Dear Dr. Putt:
In the last two weeks my playing partners pointed out when I strike the ball with the putter, the ball actually jumps in the air as it leaves the putter head. The longer the putts is the higher the ball jumps and with this jump scores have also jumped. Previously to the jumping syndrome, I was averaging 30-32 putts per round. I have not changed my grip or swing. DR I need you help!! Jumping Joe
My Dear JJ:
Your problem, if indeed it is a problem at all, could be caused by the loft of your putter face at impact. Every putter has a little loft. If you are striking the ball too much on the upswing, or if you have broken your wrists, you have in effect increased the loft of the putter, and the ball will take off, much as a chip shot will.
One of the great myths of putting is that one should try and impart top-spin on the ball when striking it. You may be trying to give the ball more top-spin to remedy this perceived problem, and in the process only make it worse by hitting it more on the upswing! Every putt will skid for at most 20% of its total length, and then the friction of the green will take hold and it will roll the rest of the way to the target. This is how putts are supposed to roll!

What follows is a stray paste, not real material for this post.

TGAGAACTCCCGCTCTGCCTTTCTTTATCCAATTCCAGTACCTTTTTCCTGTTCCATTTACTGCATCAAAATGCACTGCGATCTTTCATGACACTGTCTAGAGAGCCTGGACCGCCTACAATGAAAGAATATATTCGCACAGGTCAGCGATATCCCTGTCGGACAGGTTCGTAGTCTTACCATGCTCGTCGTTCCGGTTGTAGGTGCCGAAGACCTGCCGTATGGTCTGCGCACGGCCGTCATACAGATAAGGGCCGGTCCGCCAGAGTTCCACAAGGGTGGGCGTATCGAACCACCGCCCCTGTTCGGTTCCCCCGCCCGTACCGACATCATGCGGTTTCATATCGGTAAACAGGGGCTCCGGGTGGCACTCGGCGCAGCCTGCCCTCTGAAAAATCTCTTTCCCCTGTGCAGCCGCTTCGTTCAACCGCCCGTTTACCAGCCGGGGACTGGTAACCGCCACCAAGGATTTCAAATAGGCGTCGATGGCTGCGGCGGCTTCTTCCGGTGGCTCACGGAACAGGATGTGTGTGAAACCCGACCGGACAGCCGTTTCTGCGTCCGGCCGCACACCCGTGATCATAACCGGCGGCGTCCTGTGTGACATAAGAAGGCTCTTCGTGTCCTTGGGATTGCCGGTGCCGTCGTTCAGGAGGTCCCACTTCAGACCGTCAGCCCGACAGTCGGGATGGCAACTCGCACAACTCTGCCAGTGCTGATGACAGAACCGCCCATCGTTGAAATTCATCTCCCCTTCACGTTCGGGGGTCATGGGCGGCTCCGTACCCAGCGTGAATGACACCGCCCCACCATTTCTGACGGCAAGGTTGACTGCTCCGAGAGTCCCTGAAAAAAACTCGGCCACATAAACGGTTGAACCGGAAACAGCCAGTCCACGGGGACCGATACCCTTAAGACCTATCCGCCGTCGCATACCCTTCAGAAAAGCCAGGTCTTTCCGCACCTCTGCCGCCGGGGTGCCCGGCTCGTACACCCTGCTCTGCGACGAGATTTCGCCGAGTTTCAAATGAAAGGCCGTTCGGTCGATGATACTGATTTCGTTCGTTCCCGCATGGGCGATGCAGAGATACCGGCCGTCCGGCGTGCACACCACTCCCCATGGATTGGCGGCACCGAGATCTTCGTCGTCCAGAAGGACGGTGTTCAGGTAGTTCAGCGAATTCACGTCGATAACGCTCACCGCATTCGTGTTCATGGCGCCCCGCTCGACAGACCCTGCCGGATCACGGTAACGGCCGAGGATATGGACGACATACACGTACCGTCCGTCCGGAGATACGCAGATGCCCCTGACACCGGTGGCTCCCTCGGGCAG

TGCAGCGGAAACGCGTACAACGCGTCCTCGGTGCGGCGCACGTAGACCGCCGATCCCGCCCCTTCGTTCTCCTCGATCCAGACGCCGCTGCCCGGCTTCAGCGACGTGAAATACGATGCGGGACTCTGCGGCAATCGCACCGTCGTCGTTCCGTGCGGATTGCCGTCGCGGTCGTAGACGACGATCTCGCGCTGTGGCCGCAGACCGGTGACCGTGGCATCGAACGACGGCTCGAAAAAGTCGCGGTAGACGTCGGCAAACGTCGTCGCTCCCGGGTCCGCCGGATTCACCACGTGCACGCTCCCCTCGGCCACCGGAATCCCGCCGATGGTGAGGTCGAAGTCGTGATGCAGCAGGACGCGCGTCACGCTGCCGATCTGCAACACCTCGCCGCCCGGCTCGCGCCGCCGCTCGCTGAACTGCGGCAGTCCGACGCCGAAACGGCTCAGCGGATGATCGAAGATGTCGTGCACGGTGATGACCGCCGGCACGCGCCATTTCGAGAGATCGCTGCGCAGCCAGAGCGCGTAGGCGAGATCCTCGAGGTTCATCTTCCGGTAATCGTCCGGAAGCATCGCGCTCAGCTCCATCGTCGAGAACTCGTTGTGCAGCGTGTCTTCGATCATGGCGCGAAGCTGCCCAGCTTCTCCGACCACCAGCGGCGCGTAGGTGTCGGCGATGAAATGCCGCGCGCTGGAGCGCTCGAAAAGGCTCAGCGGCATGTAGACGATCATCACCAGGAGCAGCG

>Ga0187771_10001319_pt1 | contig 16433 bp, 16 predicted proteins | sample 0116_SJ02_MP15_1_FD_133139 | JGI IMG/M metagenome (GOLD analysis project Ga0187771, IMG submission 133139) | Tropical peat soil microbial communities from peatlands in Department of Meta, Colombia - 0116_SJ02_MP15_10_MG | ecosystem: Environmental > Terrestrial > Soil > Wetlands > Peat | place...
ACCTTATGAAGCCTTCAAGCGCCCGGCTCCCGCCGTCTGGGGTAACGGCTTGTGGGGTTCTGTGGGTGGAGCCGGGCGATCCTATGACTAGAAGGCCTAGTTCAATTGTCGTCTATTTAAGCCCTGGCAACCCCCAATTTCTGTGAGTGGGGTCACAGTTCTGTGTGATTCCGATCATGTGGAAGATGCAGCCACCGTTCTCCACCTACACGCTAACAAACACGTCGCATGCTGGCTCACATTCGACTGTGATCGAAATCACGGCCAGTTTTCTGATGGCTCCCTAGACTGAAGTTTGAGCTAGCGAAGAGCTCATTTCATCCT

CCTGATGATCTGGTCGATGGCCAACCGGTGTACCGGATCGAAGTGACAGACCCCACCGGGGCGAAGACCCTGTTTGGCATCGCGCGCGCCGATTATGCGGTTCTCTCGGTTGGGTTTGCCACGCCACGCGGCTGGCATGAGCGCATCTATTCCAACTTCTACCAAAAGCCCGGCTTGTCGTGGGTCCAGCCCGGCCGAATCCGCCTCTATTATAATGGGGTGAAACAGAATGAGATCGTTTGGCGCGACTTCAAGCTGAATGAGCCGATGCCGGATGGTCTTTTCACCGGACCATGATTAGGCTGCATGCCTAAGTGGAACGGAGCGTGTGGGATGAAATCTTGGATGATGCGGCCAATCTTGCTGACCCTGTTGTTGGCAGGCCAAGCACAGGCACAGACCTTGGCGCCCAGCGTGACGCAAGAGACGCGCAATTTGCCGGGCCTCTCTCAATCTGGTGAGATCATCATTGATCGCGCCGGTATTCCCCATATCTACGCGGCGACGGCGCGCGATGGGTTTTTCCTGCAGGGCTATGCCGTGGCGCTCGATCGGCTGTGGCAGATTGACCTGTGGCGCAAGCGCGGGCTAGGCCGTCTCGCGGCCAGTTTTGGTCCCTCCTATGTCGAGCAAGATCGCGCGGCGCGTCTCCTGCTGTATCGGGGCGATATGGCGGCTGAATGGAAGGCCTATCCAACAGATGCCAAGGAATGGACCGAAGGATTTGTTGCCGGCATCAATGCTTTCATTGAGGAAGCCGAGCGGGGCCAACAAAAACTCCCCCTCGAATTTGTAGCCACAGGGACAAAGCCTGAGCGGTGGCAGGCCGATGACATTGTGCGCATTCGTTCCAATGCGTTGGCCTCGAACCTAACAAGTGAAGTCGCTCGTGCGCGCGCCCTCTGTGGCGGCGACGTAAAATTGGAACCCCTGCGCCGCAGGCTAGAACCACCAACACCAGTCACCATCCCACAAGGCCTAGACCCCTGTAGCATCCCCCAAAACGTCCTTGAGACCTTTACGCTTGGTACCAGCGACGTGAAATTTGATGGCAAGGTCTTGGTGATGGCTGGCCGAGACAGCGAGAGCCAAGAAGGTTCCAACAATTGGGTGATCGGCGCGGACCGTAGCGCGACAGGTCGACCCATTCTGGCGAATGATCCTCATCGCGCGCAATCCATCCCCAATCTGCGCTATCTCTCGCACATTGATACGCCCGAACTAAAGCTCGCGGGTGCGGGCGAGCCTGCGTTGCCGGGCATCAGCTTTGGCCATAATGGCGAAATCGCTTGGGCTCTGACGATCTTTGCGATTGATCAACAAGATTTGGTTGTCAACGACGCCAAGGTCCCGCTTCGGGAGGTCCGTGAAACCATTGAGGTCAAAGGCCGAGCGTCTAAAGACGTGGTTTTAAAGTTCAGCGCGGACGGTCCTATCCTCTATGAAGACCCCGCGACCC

In any case, here is the fix. The idea is to consistently strike the ball just a little past the low point in your stroke. Stand on a piece of plywood and put a little black shoe polish on the sole of your putter. Take a normal stroke and note where the polish is left on the plywood relative to your stance. This is the low point in the stroke. Then, when assuming your stance over the ball, set up so that the ball is an inch of two in front of that point - every time!
All else is execution. Take a smooth stroke in which the follow-through is a little longer than the back swing. Maintain your visual focus on the point of impact. (DO NOT look up to see if the ball jumped! Pose at the end of the stroke, and only then look up to note how the ball is rolling while you hold your pose till the ball comes to rest or drops in the hole. The last thing you want to think about is whether the ball will jump!
Finally, make sure that your hands and wrists are "dead" when executing the stroke. You should be striking the ball by tilting your shoulders back and forth. They move everything else. If you are a "wristy" putter, this could contribute to the problem.
It was extremely thoughtful of your playing partners to point this flaw out to you. Dr. Putt would suggest that in your next round of golf with them, you should return the favor. Inquire, merely as a matter of interest of course, if they inhale on their back swing on all their full shots. This should have a most salubrious effect on their performance.
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